CIVIL WAR TRANSCENDENCE, part 236

The Yanks were riding ‘Hell Bent for Leather’. They wanted to catch up with us so bad that they weren’t really in any type of formation. They were crowded together in a gaggle as they came around the sharp bend in the road.

I didn’t hesitate when they came within range. I stepped out on what was left of a small front porch and began firing at the lead riders, first one Colt and then the other. I saw one rider fall from the front of the pack and create mass confusion when the riders behind him tried to maneuver their horses to keep from trampled him.

Al added to donnybrook by firing into their right flank. Another rider fell from his gunfire.  It was pure chaos.  The Yanks didn’t have their sabers unsheathed, their pistols pulled or their carbines out of the sockets. Apparently, their leader was in such an ‘all fire hurry’ that he forgot a basic tenet of a unit. Have your men armed and ready to fight at all times.

236 rider shot

The fracas was almost amusing.  Horses trampled downed riders. Riders careened off each other causing their horses to start bucking. We kept shooting. I emptied the two Colts in my hands, shoved them in my belt, pulled my last pistol and began shooting again. Al was doing a better job. He was deliberately aiming his pistols and not wasting his shots. Another Yank went down. I guess that was the straw that broke the camel’s back, because in one accord, they turned tail and galloped back the way they came.  I kept firing as they rode away and saw one of the Yanks grab his shoulder, but the bullet didn’t unhorse him.

Al yelled, “Let’s get!”

I nodded, and putting my half empty Colt in my belt, I ran back through the shack, untied Stonewall, mounted and rode around the edifice back into the road.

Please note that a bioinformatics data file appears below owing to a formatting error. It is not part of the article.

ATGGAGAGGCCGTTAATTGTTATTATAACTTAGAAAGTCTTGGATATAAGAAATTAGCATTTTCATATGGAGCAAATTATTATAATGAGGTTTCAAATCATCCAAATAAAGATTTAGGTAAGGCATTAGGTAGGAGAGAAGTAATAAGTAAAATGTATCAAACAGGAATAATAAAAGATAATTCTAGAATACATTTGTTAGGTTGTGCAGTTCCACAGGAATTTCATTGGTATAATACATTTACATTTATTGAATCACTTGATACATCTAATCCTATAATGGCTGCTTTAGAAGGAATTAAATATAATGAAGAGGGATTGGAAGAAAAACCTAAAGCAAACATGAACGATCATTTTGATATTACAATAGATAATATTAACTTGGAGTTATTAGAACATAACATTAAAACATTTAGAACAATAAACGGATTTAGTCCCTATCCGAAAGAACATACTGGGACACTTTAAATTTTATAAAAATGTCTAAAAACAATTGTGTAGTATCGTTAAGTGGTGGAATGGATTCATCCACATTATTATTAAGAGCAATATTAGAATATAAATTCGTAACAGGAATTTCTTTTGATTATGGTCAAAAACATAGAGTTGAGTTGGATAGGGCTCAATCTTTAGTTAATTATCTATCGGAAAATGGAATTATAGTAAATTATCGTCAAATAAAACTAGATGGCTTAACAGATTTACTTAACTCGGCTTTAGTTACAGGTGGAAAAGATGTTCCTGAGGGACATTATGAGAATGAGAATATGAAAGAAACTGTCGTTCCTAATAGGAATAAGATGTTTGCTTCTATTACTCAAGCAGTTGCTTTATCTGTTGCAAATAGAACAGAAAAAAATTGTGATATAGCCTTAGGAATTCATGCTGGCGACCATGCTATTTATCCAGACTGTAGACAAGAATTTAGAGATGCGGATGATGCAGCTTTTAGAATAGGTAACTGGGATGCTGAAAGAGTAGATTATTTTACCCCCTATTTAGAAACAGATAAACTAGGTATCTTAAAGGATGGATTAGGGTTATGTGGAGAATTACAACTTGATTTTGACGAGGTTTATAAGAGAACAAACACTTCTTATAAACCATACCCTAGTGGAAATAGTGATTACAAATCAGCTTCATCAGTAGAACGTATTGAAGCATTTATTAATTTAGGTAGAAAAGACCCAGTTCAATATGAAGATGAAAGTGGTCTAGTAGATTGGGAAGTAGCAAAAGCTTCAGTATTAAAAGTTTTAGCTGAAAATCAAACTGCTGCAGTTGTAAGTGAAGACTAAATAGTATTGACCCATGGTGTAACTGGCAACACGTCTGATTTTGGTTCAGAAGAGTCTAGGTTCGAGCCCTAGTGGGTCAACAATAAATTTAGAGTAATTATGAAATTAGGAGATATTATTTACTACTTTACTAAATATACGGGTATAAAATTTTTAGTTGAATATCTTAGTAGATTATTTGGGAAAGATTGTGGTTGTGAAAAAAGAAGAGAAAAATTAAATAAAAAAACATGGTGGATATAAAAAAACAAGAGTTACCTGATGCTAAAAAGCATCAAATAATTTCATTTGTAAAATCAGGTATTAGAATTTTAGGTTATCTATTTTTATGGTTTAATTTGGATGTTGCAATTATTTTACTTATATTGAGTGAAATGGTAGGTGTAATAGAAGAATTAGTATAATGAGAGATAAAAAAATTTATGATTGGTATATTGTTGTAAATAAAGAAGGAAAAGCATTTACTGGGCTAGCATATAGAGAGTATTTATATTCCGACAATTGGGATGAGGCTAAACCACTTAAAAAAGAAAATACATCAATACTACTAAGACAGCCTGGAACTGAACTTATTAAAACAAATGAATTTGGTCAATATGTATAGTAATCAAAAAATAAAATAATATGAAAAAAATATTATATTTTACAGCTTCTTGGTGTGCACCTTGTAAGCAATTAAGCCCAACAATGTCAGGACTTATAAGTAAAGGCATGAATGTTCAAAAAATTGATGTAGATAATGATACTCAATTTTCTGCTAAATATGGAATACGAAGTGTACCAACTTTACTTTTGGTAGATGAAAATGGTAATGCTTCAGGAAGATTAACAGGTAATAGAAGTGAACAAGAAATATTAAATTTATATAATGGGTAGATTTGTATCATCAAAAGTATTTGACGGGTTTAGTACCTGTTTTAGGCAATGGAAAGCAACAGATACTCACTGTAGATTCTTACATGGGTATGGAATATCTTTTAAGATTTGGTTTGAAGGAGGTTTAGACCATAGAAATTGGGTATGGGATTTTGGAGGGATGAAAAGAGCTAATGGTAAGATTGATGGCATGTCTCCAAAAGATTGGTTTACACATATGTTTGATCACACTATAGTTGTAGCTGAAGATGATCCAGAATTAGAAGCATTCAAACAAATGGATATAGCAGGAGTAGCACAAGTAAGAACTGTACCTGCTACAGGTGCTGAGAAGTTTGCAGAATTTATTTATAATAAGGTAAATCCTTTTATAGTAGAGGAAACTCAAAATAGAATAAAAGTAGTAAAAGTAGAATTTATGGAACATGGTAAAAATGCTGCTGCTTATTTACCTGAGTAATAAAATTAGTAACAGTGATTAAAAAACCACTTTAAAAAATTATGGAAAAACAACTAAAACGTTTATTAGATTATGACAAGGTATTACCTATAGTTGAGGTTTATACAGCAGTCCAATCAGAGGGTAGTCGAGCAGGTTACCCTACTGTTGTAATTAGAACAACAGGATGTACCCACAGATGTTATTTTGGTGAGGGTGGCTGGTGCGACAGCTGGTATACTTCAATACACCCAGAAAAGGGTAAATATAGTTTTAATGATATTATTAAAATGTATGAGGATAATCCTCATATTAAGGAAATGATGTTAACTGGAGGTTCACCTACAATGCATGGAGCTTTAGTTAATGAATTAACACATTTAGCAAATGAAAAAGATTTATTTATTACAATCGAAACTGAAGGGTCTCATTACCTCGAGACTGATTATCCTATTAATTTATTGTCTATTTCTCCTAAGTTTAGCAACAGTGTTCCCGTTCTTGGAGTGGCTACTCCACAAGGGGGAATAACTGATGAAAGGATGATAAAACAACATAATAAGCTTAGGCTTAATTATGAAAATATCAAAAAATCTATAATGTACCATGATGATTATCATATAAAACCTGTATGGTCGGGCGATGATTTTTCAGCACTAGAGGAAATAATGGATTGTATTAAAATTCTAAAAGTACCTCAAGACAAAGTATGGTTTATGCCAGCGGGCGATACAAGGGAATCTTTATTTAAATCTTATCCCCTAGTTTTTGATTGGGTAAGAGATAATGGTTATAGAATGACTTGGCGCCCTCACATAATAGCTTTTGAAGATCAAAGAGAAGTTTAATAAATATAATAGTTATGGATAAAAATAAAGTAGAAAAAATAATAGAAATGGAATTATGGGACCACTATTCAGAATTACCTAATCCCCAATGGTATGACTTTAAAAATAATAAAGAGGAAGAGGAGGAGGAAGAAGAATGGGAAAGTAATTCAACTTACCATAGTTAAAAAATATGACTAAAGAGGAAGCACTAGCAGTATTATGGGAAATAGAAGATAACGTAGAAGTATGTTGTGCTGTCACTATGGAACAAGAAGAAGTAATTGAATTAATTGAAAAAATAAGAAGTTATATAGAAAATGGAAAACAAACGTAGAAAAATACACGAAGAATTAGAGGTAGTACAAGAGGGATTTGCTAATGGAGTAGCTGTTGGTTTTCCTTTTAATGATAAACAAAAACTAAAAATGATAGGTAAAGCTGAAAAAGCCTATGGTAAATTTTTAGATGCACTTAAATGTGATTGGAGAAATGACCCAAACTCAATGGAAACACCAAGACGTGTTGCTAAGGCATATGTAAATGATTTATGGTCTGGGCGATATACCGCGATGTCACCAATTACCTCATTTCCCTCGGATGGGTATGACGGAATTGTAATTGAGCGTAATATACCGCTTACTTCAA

Al joined me there and we looked down on our handiwork. Two Yanks lay in the road and looked horrific. They must have been trampled by their fellow riders. Another Yank lay in a ditch on Al’s side of the road with an exaggerated crook in his neck probably the result of a fall from his horse.

“How many did you count that got away?” Al asked.

“Four.”

“Well, we best git before they get up thar gumption and come back.”

I nodded. We turned toward the west and the C&O Canal Path and kicked our cayuses into a gallop.  As usual, I had to hold on for dear life when Stonewall took to wing.

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About Civil War Reflections

Vernon has been a Civil War buff since childhood, but had been inactive in Civil War history for over two decades. However, in the early 1990s his interest was rekindled after watching Ken Burns’ “Civil War Documentary” on PBS. He particularly became interested in the Battle of Antietam (Sharpsburg) and decided to learn more about this epic struggle.
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